At least until 1926, the railroad operated as three parts, with normal rod-type steam locomotives operating from Dragon to Wendella (the northern end of the 5% climb). Power was then changed to one of the railroad’s two-truck Shay locomotives – a type reknown for their pulling power – for the trip over Baxter Pass to Atchee. South of Atchee to Mack, the grade and curvature moderated and rod type engines were again used. Even the mighty Shays were only rated for 60ish tons over the hill, and rod engines could barely make the trip at all.

The first major change to the Uintah came in 1911, when the route was extended further north to Watson, UT, and a branch run westward to new mines near Rainbow, UT. Over the next decade, these steel tendrils would be extended a few more miles as more mines came online, such as the Barlow, Colorow, and Thimble Rock mines in 1918, and later the China Wall Mine in 1927. This would be the final extent of the Uintah. While there were plans drawn up for extending the railroad towards new deposits at Bonanza and perpetual talk of reaching Vernal for general freight, these never panned out. A combination of better roads and trucks, as well as improved standard gauge service at Craig, CO, due to the completion of the Moffat Tunnel, unwittingly conspired to limit any further growth of the Uintah.

The road, facing financial problems in the 1920s due to higher labor costs and aging equipment, decided that new motive power was the answer. In 1926, the railroad asked Baldwin for a solution – an engine that could operate around the railroad’s tight curves, pull tonnage over the steep grades, and do it better than the aging Shays. What they got was #50, an articulated 2-6-6-2T that weighed in at 236,000 pounds and produced around 42,000 pounds of tractive effort. It could operate at reasonable speeds over the entire line, best a Shay in tonnage by at least 50% on the grades of Baxter Pass while only taking half the time, and reportedly did it all with maintenance costs less than one Shay. (Note: Although often referred to as such, they are not Mallets. Each of the four main cylinders was directly fed with high pressure steam, rather than recycling high pressure exhaust through low pressure cylinders in a true Mallet.) Within a few months of 50 proving itself, a second 2-6-6-2T was ordered – 51. Ten-thousand pounds heavier than 50, this unit would take the title of being the largest and heaviest narrow gauge steamer built.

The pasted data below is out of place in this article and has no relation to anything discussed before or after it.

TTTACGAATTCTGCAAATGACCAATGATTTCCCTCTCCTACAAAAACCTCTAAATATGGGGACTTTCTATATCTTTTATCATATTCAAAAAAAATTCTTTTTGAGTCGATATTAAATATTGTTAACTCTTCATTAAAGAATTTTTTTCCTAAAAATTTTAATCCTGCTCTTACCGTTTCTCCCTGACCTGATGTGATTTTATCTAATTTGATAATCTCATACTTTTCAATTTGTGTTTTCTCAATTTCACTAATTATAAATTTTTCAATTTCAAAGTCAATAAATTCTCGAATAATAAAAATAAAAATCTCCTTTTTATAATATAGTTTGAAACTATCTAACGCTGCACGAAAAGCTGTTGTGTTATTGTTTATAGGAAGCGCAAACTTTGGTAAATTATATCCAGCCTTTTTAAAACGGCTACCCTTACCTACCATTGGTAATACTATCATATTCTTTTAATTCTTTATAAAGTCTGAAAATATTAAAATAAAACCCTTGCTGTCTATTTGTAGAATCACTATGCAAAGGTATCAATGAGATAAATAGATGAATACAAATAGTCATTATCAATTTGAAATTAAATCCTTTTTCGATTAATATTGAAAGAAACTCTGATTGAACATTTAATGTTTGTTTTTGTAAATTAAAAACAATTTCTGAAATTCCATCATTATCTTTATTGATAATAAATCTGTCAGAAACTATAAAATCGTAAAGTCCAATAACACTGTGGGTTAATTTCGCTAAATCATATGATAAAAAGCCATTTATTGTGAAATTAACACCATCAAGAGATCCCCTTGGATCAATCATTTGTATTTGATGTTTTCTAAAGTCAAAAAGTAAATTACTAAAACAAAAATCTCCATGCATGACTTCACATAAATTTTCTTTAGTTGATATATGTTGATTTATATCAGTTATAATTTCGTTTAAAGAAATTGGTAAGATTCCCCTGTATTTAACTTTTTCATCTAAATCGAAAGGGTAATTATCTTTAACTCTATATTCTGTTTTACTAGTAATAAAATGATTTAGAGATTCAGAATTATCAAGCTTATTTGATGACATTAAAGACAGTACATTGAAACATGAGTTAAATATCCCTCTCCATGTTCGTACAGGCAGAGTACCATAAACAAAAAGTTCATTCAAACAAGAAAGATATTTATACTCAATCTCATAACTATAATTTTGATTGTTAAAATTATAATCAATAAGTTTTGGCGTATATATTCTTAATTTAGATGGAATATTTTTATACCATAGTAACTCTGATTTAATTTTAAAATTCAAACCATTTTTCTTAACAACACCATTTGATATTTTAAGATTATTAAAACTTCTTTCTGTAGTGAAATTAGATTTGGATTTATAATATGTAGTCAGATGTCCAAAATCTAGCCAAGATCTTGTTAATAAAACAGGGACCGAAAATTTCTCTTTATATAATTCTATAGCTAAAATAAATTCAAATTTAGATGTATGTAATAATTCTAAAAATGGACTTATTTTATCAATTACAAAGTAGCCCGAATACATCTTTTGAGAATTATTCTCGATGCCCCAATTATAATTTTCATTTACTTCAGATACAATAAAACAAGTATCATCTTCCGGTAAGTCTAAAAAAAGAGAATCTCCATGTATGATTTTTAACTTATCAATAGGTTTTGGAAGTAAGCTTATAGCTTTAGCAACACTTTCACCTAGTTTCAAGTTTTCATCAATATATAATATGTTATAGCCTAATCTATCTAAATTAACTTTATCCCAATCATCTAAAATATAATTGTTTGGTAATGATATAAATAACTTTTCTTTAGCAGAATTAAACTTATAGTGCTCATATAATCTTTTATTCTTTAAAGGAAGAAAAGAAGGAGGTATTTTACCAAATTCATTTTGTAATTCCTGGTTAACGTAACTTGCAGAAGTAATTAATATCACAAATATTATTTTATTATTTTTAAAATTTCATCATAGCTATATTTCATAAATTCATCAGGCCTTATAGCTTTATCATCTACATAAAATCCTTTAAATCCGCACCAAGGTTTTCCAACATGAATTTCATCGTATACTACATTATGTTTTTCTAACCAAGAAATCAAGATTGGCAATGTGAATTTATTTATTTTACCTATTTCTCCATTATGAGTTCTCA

Even the mighty 2-6-6-2Ts could not save the Uintah from lean revenue during the Great Depression and increased competitive pressure from trucks and the D&SL connection at Craig. To add to it all, the mines served by the railroad were starting to play out, with new deposits located on the north side of the rugged White River Canyon. On 24-Aug-1938, the railroad petitioned the Interstate Commerce Commission for abandonment of the route. By 1939, only a single train each week would ply the line, and on 8-Apr-1939, abandonment was approved. The last revenue train left Mack northbound at 0810h on 16-May-1939, concluding nearly thirty five years of operation. By August of that same year, the scrappers were already working their way south from Watson, and by early 1940, the railway was just a memory.

For those unfamiliar with the route, I’ve put together an interactive map of the line to help you acquaint yourself with it.